• Posted October 19, 2016 at 12:39 pm | Permalink

        As Sam Harris said in his most recent blog post:

        The role that the media has played, rendering us all moths to the Trumpian flame, will be scrutinized for years to come. The truth about us is sobering: We have been playing with our smartphones while hurtling toward the abyss…

      • Heather Hastie
        Posted October 19, 2016 at 4:38 pm | Permalink

        Yes, I remember you telling me that about the founders. And actually, the quality education of the population is the best way to make any country succeed, even without quality political engagement.

        Unless it has huge quantities of oil, every country that doesn’t educate its people does poorly. It is much easier to engage a properly educated population too. Of course, some leaders prefer a population that isn’t capable of fully engaging, and judging by the leaders Trump admires, he’s one of them.

        • Randall Schenck
          Posted October 19, 2016 at 7:21 pm | Permalink

          Absolutely. If a dictator or maybe fascist form of government is used, education is not as important. But this republic form requires and actually demands a well educated citizenry. At least those who are participating. Many of the ideas of the founders do not apply or carry forward certainly, but this one does.

          And when did the people ever demonstrate to demand the preservation of quality journalism? It was once called the fourth estate and is essential to good government and an informed public. Not to be replaced by face book or Huff Post as our source of information.

          • Heather Hastie
            Posted October 19, 2016 at 7:24 pm | Permalink

            Yes. The existence of an effective media is essential to a strong democracy. There has to be an independent voice questioning the government.

            • rickflick
              Posted October 19, 2016 at 7:46 pm | Permalink

              No, not just questioning the government, although that is important, but questioning all comers. I’ve seen many instances where supposedly objective reporters have allowed Trump and his surrogates to get away with 4 Pinocchio statements. They are not governing yet, but that’s not responsible either.

              • Randall Schenck
                Posted October 19, 2016 at 8:18 pm | Permalink

                But what you are eluding to is exactly what demand for good quality journalism prevents. I don’t expect all of it could be prevented but what we now have is a very poor and highly biased form that is nothing more than entertainment. This thing they call Debates is another prime example of going low and going for ratings instead of providing the people with information to make an educated decision. The League of Women’s Voters were the first to run and operate presidential debates in this country. But soon after the networks/media and the political parties took over and the results is what you now see.

                Newspaper Journalism was where the people once got their best information. They were the source and it was where all the best journalist worked and came from. Some of the giants in this field tried to bring it to television when it was young. They made an effort but it never replaced the news print. Now the internet has pretty well replace it for some, particularly the young. What passes for journalism today is often a joke and the people suffer.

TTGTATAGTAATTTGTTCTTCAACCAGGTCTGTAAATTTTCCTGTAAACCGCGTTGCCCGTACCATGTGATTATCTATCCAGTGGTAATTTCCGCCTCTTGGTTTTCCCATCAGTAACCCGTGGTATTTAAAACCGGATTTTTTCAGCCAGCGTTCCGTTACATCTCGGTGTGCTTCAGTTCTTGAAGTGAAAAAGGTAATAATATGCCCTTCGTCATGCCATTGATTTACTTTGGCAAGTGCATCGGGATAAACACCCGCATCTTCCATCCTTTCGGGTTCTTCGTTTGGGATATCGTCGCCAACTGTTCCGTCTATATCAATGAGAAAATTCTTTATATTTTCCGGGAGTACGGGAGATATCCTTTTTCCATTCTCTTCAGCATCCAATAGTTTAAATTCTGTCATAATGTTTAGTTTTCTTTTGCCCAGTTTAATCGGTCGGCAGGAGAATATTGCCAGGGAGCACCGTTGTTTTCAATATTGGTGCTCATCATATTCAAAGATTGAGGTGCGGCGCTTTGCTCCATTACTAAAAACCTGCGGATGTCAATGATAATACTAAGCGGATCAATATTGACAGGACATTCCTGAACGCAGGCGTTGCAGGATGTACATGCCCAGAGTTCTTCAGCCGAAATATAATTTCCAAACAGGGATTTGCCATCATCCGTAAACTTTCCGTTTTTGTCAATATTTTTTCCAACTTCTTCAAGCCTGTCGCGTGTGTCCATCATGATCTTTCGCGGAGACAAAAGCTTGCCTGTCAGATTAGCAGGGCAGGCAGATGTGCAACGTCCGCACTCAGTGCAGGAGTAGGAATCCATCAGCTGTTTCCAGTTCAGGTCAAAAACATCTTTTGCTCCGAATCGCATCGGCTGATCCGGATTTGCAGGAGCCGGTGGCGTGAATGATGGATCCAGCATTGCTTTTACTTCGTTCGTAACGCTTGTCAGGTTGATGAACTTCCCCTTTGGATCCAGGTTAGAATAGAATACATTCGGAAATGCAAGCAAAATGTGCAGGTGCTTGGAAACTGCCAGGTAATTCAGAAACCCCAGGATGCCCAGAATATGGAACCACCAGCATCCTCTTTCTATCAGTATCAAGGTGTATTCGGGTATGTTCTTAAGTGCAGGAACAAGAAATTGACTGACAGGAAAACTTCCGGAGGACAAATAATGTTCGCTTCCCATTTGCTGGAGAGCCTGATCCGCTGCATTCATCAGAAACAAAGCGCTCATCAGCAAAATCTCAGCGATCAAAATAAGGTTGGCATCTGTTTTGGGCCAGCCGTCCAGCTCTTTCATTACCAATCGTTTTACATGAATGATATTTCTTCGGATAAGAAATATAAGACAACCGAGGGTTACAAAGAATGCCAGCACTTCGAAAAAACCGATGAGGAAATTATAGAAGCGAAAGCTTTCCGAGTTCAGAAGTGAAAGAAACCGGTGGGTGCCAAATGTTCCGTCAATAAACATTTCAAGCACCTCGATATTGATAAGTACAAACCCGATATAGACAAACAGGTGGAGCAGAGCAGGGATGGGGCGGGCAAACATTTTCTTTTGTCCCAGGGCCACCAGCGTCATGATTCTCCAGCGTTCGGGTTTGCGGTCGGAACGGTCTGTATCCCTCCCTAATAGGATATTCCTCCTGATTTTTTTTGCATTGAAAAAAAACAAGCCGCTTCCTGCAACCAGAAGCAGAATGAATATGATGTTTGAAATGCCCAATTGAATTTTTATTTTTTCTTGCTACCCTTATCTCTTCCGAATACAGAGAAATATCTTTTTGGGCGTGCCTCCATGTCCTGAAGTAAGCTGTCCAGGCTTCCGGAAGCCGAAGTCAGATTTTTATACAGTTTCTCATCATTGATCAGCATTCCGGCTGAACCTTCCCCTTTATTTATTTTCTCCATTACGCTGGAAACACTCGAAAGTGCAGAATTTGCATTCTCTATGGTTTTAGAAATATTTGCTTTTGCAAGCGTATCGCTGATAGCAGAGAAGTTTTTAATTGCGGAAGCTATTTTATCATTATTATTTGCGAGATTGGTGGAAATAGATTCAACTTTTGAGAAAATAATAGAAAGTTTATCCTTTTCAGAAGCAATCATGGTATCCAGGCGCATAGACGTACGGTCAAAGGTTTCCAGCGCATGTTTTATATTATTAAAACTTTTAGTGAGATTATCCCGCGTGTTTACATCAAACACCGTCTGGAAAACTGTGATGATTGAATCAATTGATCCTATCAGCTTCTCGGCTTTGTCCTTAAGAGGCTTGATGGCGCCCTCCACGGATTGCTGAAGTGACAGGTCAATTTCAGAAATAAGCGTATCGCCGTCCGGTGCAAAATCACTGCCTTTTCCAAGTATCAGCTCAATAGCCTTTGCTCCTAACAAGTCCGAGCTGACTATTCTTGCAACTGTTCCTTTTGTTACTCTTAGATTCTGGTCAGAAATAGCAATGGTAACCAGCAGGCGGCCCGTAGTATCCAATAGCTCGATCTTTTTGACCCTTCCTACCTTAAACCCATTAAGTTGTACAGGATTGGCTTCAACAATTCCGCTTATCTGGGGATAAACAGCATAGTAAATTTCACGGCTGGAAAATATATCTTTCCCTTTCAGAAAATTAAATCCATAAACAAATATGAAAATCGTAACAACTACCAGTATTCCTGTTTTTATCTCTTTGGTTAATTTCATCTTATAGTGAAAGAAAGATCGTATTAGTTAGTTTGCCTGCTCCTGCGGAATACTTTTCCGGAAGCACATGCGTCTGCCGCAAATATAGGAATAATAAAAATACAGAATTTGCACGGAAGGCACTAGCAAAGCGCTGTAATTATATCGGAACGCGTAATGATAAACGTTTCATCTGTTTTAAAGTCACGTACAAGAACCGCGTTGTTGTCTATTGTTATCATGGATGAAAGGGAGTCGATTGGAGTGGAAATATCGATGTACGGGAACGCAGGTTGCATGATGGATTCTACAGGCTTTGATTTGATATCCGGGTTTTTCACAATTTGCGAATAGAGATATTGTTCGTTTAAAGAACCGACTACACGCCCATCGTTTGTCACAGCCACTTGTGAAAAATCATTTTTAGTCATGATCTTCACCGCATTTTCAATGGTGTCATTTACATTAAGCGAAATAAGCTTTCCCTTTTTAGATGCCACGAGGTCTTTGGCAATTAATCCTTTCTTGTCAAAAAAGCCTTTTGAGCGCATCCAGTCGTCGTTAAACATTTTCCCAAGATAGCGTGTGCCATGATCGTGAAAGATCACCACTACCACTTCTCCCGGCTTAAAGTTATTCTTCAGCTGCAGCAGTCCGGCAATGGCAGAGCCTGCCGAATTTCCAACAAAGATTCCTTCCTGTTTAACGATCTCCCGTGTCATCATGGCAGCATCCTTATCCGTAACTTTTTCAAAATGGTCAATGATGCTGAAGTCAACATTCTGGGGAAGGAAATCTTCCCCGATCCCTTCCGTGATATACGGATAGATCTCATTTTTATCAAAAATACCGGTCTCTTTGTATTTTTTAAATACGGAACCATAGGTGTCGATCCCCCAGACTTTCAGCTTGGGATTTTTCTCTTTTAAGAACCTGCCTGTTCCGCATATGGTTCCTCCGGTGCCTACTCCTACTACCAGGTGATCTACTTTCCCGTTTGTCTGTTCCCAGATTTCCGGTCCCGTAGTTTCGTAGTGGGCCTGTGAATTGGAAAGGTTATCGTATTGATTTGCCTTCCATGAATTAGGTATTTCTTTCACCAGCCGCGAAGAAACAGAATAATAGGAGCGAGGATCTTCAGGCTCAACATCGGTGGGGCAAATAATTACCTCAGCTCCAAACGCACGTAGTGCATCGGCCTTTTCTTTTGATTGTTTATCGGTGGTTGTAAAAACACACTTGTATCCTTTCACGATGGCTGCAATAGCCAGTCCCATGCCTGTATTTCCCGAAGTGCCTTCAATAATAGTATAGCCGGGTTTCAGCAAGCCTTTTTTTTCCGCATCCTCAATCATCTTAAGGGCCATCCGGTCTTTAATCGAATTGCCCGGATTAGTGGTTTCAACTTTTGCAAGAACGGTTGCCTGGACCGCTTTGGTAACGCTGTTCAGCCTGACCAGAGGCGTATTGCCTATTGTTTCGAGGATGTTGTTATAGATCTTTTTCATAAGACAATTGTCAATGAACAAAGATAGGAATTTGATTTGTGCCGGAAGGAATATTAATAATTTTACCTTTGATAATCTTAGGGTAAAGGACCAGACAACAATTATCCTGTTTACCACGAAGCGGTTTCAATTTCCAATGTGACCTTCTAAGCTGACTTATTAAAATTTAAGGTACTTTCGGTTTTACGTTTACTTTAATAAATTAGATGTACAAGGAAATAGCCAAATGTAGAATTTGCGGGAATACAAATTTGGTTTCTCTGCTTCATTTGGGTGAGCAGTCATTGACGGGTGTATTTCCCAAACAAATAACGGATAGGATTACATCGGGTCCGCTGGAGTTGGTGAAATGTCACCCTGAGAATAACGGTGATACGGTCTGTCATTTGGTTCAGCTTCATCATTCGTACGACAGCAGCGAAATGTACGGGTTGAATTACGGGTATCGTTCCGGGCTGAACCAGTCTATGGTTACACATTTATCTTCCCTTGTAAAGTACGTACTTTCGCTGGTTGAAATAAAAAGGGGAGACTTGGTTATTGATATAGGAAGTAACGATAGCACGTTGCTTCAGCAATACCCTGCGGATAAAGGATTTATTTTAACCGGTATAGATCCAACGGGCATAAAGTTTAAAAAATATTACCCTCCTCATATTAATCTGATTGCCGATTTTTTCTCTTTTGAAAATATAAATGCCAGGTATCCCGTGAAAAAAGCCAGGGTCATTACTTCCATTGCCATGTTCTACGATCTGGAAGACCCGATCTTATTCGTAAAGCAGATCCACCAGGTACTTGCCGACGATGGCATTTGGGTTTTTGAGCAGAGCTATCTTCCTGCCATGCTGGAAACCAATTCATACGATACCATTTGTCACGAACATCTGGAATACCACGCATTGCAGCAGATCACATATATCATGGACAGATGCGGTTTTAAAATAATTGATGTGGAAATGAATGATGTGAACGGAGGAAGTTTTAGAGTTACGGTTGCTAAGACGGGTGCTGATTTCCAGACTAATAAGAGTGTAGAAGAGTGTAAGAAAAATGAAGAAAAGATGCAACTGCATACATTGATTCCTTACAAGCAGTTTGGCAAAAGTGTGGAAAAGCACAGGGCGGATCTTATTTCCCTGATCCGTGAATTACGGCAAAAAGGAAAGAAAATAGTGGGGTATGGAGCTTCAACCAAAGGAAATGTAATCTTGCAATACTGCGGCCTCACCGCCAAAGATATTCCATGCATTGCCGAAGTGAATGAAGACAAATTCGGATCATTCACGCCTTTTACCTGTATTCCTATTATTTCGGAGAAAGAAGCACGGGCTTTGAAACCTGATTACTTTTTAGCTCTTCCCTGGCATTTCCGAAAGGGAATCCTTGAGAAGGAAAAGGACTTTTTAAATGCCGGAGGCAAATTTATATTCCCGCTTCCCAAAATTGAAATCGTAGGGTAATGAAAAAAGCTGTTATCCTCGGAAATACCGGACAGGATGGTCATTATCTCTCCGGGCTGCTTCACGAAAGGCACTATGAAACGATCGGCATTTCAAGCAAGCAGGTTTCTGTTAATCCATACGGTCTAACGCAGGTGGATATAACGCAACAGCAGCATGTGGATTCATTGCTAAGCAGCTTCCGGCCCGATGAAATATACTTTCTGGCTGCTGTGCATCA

• Heather Hastie
                Posted October 20, 2016 at 12:02 am | Permalink

                Yes, of course, excellent point.

      • Robert Bray
        Posted October 20, 2016 at 10:24 am | Permalink

        I’m late to this colloquy, and the comments in the thread below (above, actually!) are fascinating. As I read them, I couldn’t help but think of the phenomenal success of the musical ‘Hamilton,’ a show which in its contemporary idiom offers the contemporary generation lessons in the U. S.’s foundation. One thing it (probably) doesn’t feature, however, is this statement attributed to Alexander Hamilton himself: ‘Your people, sir, is a great beast.’

        The Federalists feared direct democracy and populism of any sort. Yes, they and the Democratic-Republicans both wanted an educated electorate, but at the same time allowed suffrage to extend only so far as white propertied manhood. He who voted would know how to vote. What is more, as political parties took hold in the late 18th and early 19th centuries, newspapers everywhere became organs of partisan politics. The notion of an independent ‘fourth estate’ consisting of objective news reporting has perhaps never been as real in practice as we hoped for and needed it to be.

        In my view, admittedly shaded by a life as a college professor, it is not so much the failure of journalism, which is endemically biased in the U. S., but of our public educational institutions. Especially in the area of so-called ‘social studies,’ we have failed to inculcate the deeper meaning of citizenship in a democratic polity, which is analogous to the Protestant Christian’s ‘priesthood of all believers,’ settling instead for a tawdry brand of patriotic triumphalism. Instead of learning the skills of active analysis of ‘god and country,’ students more frequently come away from grammar and high school with no sense of connection to their national past or public engagement with the ever-demanding present.